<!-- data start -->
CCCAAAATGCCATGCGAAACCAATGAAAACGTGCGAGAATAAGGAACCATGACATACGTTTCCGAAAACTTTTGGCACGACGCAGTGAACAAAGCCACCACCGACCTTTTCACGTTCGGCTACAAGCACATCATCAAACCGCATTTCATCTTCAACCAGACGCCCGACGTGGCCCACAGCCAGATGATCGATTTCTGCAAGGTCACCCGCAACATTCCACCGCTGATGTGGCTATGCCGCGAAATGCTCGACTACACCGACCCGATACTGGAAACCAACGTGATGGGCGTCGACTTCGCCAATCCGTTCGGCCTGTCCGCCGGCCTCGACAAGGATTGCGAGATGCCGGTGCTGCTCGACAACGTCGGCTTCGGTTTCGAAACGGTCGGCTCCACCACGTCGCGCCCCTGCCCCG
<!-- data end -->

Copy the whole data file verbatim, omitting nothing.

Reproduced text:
CCCAAAATGCCATGCGAAACCAATGAAAACGTGCGAGAATAAGGAACCATGACATACGTTTCCGAAAACTTTTGGCACGACGCAGTGAACAAAGCCACCACCGACCTTTTCACGTTCGGCTACAAGCACATCATCAAACCGCATTTCATCTTCAACCAGACGCCCGACGTGGCCCACAGCCAGATGATCGATTTCTGCAAGGTCACCCGCAACATTCCACCGCTGATGTGGCTATGCCGCGAAATGCTCGACTACACCGACCCGATACTGGAAACCAACGTGATGGGCGTCGACTTCGCCAATCCGTTCGGCCTGTCCGCCGGCCTCGACAAGGATTGCGAGATGCCGGTGCTGCTCGACAACGTCGGCTTCGGTTTCGAAACGGTCGGCTCCACCACGTCGCGCCCCTGCCCCG